Earnings were plainly in focus this past week, helping push the Dow Jones Industrial Average, S&P 500 and Nasdaq higher for the fourth consecutive week. The S&P 500 has been a particular standout, rising for eight consecutive session, it’s longest winning streak since November 2004 (9 straight days) and taking the blue chip index to its highest level since late 2007 before the markets collapsed.
As of Friday’s close, the S&P 500 is only 73.13 points from all-time highs of 1,576.09 hit in October 2007.
174 companies in the S&P 500 have reported earnings so far with 68 percent topping consensus predictions of analysts and only 18 percent coming up short.
Economic data has largely taken a back seat to the earnings prattle with the bulls clearly in charge, even ignoring information that new home sales fell by 7.3 percent in December.
This coming week, financial reports will still be in investor’s crosshairs, but news from Washington will be coming in full force. What to look for (“market moving” data in bold):
Durable Goods Orders for December from the Commerce Department. Orders for goods meant to last more than three years were strong in October and November, lending credence to a strengthening manufacturing sector.
To a lesser extent, investors will be watching for Pending Home Sales (for December) and the Dallas Federal Reserve Manufacturing Survey (for January).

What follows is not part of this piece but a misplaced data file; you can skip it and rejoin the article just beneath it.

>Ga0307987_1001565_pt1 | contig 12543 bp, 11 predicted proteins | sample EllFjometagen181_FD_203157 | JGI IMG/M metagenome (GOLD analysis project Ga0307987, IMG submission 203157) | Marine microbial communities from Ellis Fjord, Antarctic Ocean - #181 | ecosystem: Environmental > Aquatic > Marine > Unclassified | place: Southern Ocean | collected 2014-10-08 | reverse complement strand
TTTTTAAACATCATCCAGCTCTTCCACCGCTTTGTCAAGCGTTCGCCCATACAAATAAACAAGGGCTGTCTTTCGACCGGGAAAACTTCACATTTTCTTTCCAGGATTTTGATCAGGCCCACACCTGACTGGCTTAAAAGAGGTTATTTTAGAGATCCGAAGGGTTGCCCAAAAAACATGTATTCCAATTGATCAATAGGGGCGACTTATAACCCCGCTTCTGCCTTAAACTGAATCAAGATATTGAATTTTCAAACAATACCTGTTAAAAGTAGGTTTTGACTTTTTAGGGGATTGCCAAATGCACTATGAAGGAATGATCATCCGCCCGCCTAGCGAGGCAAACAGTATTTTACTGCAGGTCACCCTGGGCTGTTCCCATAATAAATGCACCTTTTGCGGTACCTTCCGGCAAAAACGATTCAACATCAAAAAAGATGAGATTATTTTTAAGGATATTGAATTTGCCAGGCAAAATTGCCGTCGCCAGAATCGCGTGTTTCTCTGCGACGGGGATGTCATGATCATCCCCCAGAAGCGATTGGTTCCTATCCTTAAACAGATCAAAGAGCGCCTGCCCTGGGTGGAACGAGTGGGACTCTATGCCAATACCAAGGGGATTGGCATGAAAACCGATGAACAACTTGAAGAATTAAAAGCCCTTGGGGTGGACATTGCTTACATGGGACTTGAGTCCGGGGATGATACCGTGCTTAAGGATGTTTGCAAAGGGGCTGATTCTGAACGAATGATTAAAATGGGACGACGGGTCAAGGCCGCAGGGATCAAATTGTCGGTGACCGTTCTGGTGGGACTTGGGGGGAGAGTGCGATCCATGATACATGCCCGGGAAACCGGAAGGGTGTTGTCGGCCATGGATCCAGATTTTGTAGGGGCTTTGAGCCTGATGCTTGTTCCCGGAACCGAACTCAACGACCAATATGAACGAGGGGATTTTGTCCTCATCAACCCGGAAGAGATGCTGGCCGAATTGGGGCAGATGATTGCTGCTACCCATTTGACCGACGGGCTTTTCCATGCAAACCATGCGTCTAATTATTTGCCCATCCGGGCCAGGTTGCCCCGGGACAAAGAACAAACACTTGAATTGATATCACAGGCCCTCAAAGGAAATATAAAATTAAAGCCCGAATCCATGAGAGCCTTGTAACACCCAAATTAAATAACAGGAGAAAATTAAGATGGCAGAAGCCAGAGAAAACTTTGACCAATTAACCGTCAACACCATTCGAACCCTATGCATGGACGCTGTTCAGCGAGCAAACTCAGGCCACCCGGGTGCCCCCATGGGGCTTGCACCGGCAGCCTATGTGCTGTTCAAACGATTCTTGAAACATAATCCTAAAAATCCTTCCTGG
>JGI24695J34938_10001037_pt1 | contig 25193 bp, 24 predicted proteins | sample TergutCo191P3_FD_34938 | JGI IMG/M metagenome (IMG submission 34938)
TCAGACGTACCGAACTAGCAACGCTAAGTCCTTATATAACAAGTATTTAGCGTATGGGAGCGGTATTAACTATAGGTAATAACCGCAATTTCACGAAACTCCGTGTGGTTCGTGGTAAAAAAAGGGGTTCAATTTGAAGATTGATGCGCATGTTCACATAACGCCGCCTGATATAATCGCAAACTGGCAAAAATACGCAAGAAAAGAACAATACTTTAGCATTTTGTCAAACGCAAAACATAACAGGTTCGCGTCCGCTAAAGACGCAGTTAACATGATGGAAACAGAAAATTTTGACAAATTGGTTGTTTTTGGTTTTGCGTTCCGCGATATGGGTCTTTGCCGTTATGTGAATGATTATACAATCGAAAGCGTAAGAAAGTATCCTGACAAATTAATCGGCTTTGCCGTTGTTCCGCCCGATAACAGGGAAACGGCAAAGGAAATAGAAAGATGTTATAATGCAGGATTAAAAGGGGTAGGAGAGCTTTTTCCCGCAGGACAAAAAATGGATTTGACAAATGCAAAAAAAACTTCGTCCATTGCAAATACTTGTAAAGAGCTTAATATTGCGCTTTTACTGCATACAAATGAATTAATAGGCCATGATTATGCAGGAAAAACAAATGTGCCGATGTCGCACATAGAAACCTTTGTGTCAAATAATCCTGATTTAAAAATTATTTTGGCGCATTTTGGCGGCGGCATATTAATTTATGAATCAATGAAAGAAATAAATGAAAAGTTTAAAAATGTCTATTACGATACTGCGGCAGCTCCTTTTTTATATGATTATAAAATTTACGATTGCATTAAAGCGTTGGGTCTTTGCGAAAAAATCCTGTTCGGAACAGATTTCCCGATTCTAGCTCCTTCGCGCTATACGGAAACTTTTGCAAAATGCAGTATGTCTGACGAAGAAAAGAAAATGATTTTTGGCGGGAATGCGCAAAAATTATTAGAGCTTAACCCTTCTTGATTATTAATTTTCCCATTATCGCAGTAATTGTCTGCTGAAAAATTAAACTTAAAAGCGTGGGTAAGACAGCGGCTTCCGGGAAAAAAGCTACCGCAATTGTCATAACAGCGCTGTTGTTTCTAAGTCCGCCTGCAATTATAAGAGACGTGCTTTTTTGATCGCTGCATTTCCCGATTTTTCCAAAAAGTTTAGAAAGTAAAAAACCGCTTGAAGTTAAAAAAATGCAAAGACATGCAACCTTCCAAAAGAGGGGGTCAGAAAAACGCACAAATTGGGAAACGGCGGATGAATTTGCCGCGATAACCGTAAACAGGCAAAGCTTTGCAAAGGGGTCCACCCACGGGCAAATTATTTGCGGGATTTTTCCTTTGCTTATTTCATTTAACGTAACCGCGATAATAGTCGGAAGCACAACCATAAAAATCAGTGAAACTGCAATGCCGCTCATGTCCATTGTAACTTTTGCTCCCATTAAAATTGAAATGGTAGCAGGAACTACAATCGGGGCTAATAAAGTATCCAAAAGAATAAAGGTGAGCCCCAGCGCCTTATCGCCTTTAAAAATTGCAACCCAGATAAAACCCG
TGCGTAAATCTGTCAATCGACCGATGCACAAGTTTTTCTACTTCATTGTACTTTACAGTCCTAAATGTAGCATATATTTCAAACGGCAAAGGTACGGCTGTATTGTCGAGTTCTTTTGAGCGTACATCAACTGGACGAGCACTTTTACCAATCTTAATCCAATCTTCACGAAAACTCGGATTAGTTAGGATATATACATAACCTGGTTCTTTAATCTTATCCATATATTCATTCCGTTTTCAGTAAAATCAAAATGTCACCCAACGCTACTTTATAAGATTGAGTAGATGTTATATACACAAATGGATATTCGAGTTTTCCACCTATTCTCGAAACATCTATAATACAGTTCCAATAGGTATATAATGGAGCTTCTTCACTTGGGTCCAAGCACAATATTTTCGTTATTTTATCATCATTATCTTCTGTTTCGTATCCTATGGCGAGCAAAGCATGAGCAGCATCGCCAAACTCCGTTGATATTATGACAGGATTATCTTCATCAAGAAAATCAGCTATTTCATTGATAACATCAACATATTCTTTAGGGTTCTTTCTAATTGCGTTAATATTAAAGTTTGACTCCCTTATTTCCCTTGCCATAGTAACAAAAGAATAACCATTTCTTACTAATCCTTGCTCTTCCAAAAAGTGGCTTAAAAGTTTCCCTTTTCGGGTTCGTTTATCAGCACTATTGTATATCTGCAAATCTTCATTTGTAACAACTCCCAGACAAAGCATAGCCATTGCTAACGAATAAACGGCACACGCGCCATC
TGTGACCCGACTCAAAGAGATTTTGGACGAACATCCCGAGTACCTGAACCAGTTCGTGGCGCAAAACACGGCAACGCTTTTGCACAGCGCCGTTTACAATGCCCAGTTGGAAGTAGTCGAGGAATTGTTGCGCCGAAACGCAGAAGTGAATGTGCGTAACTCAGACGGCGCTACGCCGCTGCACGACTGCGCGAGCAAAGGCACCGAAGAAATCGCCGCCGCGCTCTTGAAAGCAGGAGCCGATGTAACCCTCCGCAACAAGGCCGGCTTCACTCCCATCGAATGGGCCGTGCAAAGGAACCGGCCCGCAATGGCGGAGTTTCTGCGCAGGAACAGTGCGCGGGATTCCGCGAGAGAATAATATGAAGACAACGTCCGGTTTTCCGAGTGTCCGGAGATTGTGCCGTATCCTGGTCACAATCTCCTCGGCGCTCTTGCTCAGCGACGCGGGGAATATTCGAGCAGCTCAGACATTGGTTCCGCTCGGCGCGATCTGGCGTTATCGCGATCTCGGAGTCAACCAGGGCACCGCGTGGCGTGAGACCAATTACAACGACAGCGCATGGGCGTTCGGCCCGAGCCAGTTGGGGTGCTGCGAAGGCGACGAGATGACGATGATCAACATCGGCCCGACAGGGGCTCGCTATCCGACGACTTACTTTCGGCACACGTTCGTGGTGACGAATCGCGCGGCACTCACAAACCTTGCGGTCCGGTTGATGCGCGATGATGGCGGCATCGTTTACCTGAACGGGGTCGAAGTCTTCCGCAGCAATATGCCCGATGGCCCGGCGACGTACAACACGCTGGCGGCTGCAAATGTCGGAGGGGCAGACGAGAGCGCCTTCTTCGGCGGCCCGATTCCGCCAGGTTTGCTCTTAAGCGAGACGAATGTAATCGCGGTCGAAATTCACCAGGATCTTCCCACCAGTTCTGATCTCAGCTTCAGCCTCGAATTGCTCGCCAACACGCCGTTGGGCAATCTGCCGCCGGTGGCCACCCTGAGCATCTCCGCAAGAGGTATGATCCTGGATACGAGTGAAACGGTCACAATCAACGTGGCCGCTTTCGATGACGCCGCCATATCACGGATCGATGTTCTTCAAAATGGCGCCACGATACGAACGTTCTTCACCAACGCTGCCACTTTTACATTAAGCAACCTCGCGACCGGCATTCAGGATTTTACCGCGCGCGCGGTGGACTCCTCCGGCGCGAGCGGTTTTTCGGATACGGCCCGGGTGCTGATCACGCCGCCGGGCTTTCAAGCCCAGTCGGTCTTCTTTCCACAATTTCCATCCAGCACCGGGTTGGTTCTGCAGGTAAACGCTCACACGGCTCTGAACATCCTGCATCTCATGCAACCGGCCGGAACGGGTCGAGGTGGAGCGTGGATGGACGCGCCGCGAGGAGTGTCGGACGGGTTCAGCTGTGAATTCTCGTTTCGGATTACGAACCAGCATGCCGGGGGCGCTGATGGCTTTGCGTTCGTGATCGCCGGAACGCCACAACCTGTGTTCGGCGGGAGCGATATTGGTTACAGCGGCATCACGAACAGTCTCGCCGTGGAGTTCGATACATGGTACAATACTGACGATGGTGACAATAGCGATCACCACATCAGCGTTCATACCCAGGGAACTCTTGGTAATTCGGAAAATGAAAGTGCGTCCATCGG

The S&P/Case-Shiller Home Price Index (for November) and Consumer Confidence (for January) from the Conference Board
Gross Domestic Product for the fourth quarter from the Department of Commerce. As the widest gauge of the health of the economy, GDP is critical. GDP grew by 2.7 percent in the third quarter. JP Morgan holds one of the more optimistic predictions of 1.5 percent expansion for Q4.
The Federal Open Markets Committee will conclude its two-day meeting and deliver comments on its current monetary policy and interest rates. Investors will be keen to any changes in plans related to quantitative easing that is ongoing to the tune of $85 billion per month.
Also, the ADP Employment Report (for December)
Initial Jobless Claims for the week ended January 26 from the Labor Department. In the last report, first-time filings for jobless benefits declined by 5,000 to a seasonally adjusted 330,000, marking the lowest level since January 2008. It’s notable that jobless claims at the beginning of the year can be volatile due to the holiday season.
Personal Income and Outlays for December from the Department of Commerce. Investors watch this closely as a barometer of consumer spending.
Also, the Chicago Price Manager’s Index (for December) from the Institute for Supply Management.
The Manufacturing Index for December from the Institute for Supply Management. The monthly survey of purchasing managers provides a bevy of information on the strength of production, new orders, backlogs, inventories and more to gauge the strength of manufacturing in the country. The index has been posting slow and steady gains for three consecutive months.
The Employment Situation for December from the Department of Labor. A combination of two surveys in one comprehensive report, the employment situation is nearly as closely watched as the benchmark unemployment rate as a measure of the health of the nation.
Also, Consumer Sentiment (for January) from Reuters/University of Michigan, Motor Vehicle Sales (for December) and Construction Spending (for November) from the Commerce Department.
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